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A multi-country research initiative on evaluating the impact of national cash transfer programs in sub-Saharan Africa. The project provides technical assistance in the design, implementation and analysis of rigorous impact evaluations in Ethiopia, Ghana, Kenya, Lesotho, Malawi, Zambia and Zimbabwe. Results are presented to national stakeholders, and regional workshops allow for cross-country learning and capacity building. Key partners include UNICEF Country Offices, the regional office of East and Southern Africa, the University of North Carolina at Chapel Hill, the UN Food and Agricultural Organization and Save the Children UK.

A multi-country research initiative on evaluating the impact of national cash transfer programs in sub-Saharan Africa. The project provides technical assistance in the design, implementation and analysis of rigorous impact evaluations in Ethiopia, Ghana, Kenya, Lesotho, Malawi, Zambia and Zimbabwe. Results are presented to national stakeholders, and regional workshops allow for cross-country learning and capacity building. Key partners include UNICEF Country Offices, the regional office of East and Southern Africa, the University of North Carolina at Chapel Hill, the UN Food and Agricultural Organization and Save the Children UK.

LATEST PUBLICATIONS

Sexual violence against women and girls is widespread globally. In their lifetime, one in three women will experience intimate partner physical or sexual violence and 7 per cent will experience forced sex by someone other than an intimate partner.

The paper provides an examination of the relevance of ethics to poverty reduction. It argues that linking the shared values that define the social arrangements and institutions, which we refer to as ‘ethical perspectives’, to the emerging welfare institutions addressing poverty in developing countries provides a window into these processes of justification at a more fundamental level.

AUTHOR(S)

Armando Barrientos; Abdul-Gafaru Abdulai; Daisy Demirag; Richard de Groot; Luigi Peter Ragno
Seasonality in agricultural production continues to shape intra-annual food availability and prices in low-income countries. Using high-frequency panel data from northern Ethiopia, this study attempts to quantify seasonal fluctuations in children's weights.

AUTHOR(S)

Kibrewossen Abay; Kalle Hirvonen
The risk and time preferences of individuals as well as their subjective expectations regarding the future are likely to play an important role in choice behaviour. A large-scale survey in Kenya shows that cash transfers alone do not appear to impact time discounting or risk aversion, but they do have an important impact on subjective well-being measures and on future perceptions of quality of life.

CO-AUTHOR(S)

Bruno Martorano; Sudhanshu Handa; Carolyn Halpern; Harsha Thirumurthy
The Chile Solidario programme is an avant garde conditional cash transfer (CCT) in the Latin American context, introducing innovative features aimed at addressing specifically the multidimensional nature of poverty. At the household level we find that the programme has a significant impact on lifting families out of extreme poverty and that it does not have disincentive effects on labour market participation.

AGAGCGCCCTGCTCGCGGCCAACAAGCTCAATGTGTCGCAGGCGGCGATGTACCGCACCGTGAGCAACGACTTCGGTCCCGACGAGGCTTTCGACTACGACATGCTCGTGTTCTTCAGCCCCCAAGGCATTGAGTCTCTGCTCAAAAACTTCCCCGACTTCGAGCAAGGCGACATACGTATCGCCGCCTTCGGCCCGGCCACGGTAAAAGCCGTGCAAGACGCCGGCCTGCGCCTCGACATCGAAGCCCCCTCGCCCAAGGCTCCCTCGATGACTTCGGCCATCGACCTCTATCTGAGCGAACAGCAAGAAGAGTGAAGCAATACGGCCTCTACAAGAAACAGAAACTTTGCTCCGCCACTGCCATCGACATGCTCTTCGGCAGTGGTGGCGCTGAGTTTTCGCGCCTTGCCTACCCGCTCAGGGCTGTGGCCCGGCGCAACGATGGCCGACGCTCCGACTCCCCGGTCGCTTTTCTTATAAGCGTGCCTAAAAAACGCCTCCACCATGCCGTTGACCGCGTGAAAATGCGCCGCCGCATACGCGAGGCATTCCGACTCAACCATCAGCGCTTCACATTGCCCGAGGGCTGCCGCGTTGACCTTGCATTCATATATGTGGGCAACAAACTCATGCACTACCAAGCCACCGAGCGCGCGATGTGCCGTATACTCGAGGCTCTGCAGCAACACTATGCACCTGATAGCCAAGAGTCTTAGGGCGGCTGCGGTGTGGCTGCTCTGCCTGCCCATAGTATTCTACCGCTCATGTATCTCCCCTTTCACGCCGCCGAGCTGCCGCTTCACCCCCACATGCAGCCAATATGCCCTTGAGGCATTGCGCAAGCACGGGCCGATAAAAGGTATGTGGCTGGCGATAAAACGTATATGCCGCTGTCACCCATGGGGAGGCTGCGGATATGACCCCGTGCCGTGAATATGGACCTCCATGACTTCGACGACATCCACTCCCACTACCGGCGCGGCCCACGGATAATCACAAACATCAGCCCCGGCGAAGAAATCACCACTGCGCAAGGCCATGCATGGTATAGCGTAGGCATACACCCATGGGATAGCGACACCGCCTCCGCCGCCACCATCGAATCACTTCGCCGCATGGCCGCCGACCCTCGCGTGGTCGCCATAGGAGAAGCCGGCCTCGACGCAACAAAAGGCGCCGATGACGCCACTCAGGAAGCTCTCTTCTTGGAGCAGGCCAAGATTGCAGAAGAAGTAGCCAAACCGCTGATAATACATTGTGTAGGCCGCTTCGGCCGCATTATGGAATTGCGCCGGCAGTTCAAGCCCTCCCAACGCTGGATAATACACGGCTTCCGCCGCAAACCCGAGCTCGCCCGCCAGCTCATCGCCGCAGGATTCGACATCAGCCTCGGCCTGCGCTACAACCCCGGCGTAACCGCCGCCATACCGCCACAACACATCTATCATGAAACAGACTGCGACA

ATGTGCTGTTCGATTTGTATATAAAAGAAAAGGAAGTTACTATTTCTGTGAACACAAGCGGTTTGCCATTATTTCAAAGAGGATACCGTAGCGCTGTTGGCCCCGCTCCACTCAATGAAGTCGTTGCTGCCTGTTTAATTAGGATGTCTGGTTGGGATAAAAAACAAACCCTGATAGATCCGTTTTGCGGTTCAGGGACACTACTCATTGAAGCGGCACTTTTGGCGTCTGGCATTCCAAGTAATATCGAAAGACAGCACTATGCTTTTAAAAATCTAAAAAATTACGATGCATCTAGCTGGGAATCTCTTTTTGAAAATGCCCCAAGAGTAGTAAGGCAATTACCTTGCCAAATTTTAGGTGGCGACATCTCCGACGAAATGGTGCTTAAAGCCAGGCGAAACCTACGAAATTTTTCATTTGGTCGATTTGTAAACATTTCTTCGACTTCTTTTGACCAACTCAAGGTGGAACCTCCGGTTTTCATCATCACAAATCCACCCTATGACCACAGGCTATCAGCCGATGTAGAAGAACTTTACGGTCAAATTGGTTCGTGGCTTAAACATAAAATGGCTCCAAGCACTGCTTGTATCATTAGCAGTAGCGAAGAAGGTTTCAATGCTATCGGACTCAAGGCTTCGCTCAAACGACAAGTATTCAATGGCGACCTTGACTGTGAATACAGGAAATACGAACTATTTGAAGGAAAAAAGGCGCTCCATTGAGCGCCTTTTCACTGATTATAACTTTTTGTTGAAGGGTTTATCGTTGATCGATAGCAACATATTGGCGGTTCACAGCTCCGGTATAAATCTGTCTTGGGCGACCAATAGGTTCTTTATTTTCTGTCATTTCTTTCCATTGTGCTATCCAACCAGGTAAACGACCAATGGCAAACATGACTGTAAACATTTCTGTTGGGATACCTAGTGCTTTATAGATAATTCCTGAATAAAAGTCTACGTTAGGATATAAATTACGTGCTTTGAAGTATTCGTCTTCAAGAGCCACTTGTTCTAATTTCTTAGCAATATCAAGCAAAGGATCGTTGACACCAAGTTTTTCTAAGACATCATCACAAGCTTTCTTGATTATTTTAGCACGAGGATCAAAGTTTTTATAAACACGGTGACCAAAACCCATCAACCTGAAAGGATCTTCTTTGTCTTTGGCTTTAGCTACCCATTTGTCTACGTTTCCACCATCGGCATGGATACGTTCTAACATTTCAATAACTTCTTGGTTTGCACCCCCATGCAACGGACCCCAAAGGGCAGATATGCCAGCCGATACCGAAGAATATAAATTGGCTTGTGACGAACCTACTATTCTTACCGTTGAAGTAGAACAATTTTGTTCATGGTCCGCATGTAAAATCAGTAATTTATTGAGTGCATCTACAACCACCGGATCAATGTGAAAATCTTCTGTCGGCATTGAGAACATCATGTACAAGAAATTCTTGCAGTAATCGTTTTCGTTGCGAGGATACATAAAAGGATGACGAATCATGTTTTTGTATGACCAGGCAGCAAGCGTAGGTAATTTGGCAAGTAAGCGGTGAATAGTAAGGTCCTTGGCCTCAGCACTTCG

CO-AUTHOR(S)

Bruno Martorano; Marco Sanfilippo
This paper provides an overview of the social and economic vulnerabilities of households with children in the five Central Asian countries (Kazakhstan, Kyrgyz Republic, Tajikistan, Turkmenistan, Uzbekistan), and assesses the ability of national social protection systems to address these, with the main focus on the role of non-contributory cash transfers financed from general government revenues.

AUTHOR(S)

Franziska Gassmann
This study aims to evaluate the potential impacts of the 2008/09 global economic crisis on child poverty in Cameroon. It also explores the potential effects that policy responses to such a crisis could have on children. In order to do this, the study uses a macro-micro methodology. A dynamic computable general equilibrium (CGE) model is used to simulate various scenarios of the economic crisis together with policies which respond to the crisis, taking into account the different transmission channels of the global crisis to the Cameroonian economy.

AUTHOR(S)

Sami Bibi; John Cockburn; Ismaël Fofana; Luca Tiberti; Paul Ningaye; Christian Arnault Emini
Since 2006, Mali has experienced the full effects of the global food crisis, with price increases of up to 67%. This study presents simulations of the impacts of this crisis and a number of policy responses with respect to the welfare of children. The impacts are analyzed in terms of monetary (food) poverty, nutrition, education, child labour and access to health services of children. The analysis shows that when targeting children, school feeding programmes are a particularly efficient policy in that they concentrate public funds exclusively on the consumption of highly nutritious foods, while cash transfers can be used by households for other purposes. Moreover, school feeding programmes are likely to have desirable effects on school participation and child labour.

AUTHOR(S)

Sami Bibi; John Cockburn; Massa Coulibaly; Luca Tiberti
MORE PUBLICATIONS

Project team

Sudhanshu Handa


 


Conferences & Meetings

The Transfer Project Workshop 2016


Related Innocenti Projects

2014-2015

Poverty and the Safe Transition to Adulthood

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